On Wednesday, about 30 business owners gathered at the Dimond Branch of the Oakland Library to share concerns about public safety with local officials. Attorney General Rob Bonta, OPD Chief LeRonne Armstrong, and councilmembers Sheng Thao and Noel Gallo fielded questions from merchants in attendance.
This was the latest attempt to organize shop owners from three commercial districts—Laurel, Dimond, and Bret Harte—to discuss their experiences with public safety in front of their political representatives. The event was organized by Daniel Swafford, executive director of the Laurel District Association, Jose “Cheo” Ortiz of La Perla, a Puerto Rican restaurant in the Dimond district, and Councilmember Gallo’s staff.
“We’re here to bring people together because businesses in the Laurel, Dimond, and Bret Harte don’t get to interact with each other, and we need to talk about safety [in our neighborhoods],” Ortiz said during the meeting.
The conversation was born out of business owners’ concerns about the rising rate of violent crimes, including shootings and homicides. Ahead of the meeting, the Laurel District Association sent out an online business assessment survey to business owners in its area to get a sense of the challenges shop owners are facing. More than 200 individuals responded to the survey, and the top concern was crime. Business owners and others said they’re increasingly concerned about robberies, car break-ins, and generally feeling unsafe while walking in these commercial districts at night.
According to Oakland police data, violent crime is definitely on the rise. However, property crimes haven’t significantly increased in recent years. Residential and auto burglaries declined by 31% and 10% last year, respectively. Burglaries of businesses haven’t significantly increased over the past three years. Rapes declined 25% last year compared to the three-year average.
Still, the perception is that many Oakland neighborhoods are unsafe because of the spike in violent gun crimes. And property crimes are still a major problem, despite recent dips.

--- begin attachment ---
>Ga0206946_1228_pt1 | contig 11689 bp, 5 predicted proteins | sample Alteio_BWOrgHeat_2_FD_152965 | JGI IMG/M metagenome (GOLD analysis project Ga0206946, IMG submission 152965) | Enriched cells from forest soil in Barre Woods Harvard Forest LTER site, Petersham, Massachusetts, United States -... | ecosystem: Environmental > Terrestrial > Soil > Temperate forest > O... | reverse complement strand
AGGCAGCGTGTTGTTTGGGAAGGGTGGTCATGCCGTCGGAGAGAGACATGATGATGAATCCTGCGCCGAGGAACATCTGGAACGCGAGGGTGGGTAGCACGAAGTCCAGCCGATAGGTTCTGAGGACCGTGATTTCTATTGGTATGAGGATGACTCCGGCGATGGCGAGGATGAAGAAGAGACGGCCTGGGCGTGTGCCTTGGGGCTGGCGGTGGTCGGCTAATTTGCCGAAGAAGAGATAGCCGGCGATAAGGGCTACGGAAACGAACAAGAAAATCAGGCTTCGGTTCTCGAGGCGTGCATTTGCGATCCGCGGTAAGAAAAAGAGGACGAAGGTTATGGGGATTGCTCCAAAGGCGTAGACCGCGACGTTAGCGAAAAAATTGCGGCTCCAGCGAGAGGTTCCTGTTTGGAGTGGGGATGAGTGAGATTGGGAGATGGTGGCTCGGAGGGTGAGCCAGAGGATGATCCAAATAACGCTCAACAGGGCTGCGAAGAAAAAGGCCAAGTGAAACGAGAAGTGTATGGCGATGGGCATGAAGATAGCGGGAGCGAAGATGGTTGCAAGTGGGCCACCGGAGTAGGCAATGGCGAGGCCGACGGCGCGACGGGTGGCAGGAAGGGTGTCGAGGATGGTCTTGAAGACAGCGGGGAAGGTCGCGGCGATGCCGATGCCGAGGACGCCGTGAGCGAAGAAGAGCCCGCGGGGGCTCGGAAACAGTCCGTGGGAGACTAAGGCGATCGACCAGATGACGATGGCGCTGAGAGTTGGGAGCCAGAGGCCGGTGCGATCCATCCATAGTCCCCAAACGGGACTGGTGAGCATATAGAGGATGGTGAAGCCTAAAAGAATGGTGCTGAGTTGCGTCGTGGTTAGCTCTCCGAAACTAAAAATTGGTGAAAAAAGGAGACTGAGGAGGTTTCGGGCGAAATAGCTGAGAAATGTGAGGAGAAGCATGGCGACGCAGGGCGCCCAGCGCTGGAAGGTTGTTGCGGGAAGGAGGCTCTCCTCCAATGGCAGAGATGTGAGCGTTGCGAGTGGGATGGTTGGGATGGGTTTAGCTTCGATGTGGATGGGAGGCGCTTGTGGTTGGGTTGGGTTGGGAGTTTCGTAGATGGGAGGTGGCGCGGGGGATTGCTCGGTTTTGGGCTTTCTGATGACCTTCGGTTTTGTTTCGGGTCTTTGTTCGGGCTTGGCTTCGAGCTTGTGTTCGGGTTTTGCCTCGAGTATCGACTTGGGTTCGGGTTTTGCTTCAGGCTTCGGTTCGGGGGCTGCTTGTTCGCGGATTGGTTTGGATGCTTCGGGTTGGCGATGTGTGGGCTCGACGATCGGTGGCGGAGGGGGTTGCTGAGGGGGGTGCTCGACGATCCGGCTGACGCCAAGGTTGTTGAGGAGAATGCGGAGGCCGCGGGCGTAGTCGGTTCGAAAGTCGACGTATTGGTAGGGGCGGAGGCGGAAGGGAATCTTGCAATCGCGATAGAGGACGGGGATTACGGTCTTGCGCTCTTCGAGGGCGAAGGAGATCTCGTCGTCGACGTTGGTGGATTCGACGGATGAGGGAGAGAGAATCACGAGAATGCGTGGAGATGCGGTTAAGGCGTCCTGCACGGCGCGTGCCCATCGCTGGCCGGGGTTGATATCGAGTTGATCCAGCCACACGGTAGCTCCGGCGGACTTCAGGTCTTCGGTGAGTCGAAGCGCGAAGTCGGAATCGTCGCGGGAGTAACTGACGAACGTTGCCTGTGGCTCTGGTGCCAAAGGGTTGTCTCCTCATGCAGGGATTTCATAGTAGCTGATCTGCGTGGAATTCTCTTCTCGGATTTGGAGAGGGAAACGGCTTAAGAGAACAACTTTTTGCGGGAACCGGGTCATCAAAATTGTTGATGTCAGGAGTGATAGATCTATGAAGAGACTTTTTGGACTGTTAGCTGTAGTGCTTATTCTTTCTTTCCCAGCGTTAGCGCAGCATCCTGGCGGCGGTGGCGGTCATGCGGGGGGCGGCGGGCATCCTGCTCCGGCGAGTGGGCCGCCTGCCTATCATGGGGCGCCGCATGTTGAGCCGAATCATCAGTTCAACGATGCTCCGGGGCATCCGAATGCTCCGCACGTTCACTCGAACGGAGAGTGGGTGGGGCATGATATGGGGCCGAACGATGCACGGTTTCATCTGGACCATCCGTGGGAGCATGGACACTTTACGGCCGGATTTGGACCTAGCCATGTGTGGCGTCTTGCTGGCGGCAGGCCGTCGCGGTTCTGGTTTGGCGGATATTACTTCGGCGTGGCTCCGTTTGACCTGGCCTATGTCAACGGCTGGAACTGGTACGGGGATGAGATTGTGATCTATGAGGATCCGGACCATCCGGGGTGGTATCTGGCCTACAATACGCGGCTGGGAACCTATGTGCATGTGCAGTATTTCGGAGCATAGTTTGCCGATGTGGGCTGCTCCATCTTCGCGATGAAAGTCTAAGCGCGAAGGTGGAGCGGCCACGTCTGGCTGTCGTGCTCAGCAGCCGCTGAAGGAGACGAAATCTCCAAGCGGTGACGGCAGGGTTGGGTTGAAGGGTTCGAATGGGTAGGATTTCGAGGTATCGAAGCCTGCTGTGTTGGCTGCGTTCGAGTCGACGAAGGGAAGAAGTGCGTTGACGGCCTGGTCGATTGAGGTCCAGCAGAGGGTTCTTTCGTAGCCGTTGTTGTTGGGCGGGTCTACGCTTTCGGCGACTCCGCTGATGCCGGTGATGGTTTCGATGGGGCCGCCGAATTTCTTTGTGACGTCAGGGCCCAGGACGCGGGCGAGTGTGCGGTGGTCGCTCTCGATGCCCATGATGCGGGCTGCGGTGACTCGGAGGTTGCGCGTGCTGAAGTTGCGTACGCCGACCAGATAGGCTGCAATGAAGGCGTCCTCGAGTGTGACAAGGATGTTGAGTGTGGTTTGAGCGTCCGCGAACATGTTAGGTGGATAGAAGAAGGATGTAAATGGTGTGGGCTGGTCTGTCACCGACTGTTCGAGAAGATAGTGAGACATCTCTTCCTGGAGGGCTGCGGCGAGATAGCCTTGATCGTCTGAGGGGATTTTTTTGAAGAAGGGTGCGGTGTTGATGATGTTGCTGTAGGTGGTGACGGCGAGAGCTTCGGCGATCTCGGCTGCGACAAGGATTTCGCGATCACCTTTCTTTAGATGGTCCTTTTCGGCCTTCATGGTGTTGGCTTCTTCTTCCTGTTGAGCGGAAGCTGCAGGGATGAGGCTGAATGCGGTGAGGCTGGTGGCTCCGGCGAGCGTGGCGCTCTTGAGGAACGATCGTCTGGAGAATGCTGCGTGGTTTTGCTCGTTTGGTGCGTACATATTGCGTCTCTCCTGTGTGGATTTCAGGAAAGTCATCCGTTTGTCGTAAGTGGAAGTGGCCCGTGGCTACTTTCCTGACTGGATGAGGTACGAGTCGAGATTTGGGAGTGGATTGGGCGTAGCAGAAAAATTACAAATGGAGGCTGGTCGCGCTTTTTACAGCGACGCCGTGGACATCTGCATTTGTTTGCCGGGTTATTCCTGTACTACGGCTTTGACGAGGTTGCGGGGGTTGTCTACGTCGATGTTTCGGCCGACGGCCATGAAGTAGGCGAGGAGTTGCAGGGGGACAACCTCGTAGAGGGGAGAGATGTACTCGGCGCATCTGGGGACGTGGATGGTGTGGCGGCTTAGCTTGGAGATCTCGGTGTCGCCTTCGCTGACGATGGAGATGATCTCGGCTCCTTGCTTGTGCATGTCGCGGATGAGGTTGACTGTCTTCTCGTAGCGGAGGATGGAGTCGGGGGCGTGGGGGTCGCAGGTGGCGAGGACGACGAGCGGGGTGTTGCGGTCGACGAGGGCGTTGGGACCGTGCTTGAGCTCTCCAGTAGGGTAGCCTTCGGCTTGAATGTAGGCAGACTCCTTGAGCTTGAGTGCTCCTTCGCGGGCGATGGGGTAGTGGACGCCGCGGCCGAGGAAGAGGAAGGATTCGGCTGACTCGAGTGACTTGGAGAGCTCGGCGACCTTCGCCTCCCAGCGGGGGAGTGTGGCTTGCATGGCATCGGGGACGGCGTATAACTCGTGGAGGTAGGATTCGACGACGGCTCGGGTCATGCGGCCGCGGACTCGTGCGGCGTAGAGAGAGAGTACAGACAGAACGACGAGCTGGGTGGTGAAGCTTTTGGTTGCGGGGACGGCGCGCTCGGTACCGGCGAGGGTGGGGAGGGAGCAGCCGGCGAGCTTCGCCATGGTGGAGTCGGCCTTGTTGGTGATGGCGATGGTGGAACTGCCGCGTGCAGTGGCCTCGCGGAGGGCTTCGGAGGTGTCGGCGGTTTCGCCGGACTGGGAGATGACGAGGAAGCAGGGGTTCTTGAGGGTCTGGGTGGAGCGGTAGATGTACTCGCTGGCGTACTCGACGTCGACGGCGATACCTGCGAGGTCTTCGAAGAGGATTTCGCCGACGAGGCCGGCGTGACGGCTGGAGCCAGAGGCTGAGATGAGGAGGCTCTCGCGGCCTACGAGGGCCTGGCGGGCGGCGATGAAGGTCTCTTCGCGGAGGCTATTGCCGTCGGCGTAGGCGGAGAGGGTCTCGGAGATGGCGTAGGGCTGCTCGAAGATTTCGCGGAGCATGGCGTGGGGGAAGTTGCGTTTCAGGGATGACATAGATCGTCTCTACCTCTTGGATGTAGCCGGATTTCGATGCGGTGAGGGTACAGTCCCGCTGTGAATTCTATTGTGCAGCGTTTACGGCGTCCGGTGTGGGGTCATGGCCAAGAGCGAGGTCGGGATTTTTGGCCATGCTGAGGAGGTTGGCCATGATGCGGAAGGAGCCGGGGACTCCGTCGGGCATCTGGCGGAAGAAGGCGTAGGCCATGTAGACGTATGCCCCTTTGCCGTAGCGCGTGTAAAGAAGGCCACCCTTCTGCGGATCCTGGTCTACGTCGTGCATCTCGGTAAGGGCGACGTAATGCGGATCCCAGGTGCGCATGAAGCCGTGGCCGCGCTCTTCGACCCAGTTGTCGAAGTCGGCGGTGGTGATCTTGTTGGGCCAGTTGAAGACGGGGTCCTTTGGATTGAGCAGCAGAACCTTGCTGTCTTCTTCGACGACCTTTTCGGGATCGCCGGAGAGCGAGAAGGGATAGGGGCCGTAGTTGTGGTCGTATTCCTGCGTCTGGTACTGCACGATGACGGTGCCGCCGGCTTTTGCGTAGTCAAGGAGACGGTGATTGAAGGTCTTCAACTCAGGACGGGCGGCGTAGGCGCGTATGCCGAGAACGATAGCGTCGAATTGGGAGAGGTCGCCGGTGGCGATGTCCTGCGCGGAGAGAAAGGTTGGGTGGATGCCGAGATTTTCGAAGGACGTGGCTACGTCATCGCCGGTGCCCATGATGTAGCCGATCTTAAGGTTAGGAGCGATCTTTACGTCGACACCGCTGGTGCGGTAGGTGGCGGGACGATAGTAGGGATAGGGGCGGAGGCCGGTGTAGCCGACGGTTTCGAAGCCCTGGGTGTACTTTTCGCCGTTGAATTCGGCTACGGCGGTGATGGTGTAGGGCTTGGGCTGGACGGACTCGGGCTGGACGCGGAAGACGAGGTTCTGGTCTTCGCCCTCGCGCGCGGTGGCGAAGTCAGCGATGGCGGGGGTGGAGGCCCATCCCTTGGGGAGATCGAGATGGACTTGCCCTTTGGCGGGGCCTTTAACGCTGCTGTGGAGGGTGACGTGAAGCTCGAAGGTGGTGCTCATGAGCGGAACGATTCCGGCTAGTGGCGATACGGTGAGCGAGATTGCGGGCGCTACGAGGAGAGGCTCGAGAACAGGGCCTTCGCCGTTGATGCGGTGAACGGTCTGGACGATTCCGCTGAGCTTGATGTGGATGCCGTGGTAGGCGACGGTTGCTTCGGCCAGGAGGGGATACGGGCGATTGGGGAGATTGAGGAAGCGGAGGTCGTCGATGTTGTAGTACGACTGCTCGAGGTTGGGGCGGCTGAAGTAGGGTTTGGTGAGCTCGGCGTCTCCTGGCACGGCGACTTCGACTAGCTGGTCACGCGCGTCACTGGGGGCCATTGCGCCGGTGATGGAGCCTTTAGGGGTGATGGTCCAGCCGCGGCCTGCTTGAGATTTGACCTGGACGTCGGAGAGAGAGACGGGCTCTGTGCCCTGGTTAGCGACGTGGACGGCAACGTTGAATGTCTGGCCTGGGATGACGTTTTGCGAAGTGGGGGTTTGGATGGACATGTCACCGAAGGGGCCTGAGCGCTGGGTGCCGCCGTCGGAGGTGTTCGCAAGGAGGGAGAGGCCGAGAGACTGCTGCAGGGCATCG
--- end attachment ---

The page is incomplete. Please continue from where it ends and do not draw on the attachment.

“People get more responsive when they know they’re being heard,” Swafford told The Oaklandside, who moderated the discussion. He believes that having Bonta and Armstrong on the panel generated more interest from the merchant community.
Questions on OPD budget and resources
Business owners questioned elected officials at the meeting about what they’re doing to improve public safety at a neighborhood level. Jose Dorado, the owner of Dorado Tax & Bookkeeping Services on Fruitvale Avenue, who also served on the Police Commission, wondered why there aren’t more Community Resource Officers assigned to the surrounding area. “Community policing is key here,” the Fruitvale native said.
Chief LeRonne Armstrong said he would like to introduce more CROs to commercial districts like Dimond, Bret Harte, and Laurel, but cited OPD funding as a setback. “It’s coming, but it’s unfortunate that our budget has dipped so low,” Armstrong said.
In fact, the City Council increased the Oakland Police Department’s budget by $38.5 million for fiscal years 2021-2023 to a total of $674 million. The City Council also recently approved funding for two new police academies and hiring a recruitment firm to help fill a sizable gap in vacant officer positions.
But Armstrong and some other city officials contend that OPD remains under-funded compared to the overall public safety needs the city has. OPD currently is budgeted to have 737 officers, but the actual number fluctuates because of retirements, officers quitting, and terminations. In December, OPD had 677 officers, fewer than many experts say is needed to adequately patrol the city.
Tony Duncan, whose family owns the 2101 Club in Dimond and the Laurel Lounge in Laurel, wants to know what’s being done to curb sideshow activity and speeding on MacArthur Boulevard; both of his businesses are located on that street. “Three years ago, the Laurel Lounge was hit [by a car] and we were closed down for a couple days, so we want to know what we can do,” Duncan said.
Councilmember Thao told Duncan and other business owners that she advocated for funding a study to analyze traffic safety along MacArthur. Thao also hinted at possibly securing funding for a project similar to the traffic-calming renovations made to Telegraph Avenue. “I don’t want to exactly replicate Telegraph Avenue because it’s a bit of a mess, but we can learn from its mistakes,” Thao said.
Rob Bonta, who was previously California’s 18th district assemblymember representing Oakland, was asked how Gov. Gavin Newsom’s Real Public Safety Plan is being implemented at a local level. The initiative, which was announced last December, aims to curb crime in the state by providing $255 million in grants to local law enforcement, and grant relief for small businesses that have been burglarized.
Bonta began his response by speaking broadly about the need for public safety. “We need to do everything in our power to hold people accountable when they violate the law, and we also need to address root causes so we don’t have recidivism,” Bonta said. He went on to generally address the work that local enforcement agencies like Oakland have undertaken to curb criminal activity, such as suppressing human trafficking and busting groups involved with selling illegal firearms. Bonta also mentioned that funding relief will be available for small businesses that have experienced retail theft.
Some business owners said they left the meeting feeling satisfied that they were able to voice their concerns from the comfort of their neighborhood.
“It can be a real struggle for business owners to see their needs reflected on a citywide level because they’re so busy and don’t have the time to go to a six-hour meeting or go at it with a department head,” Swafford said.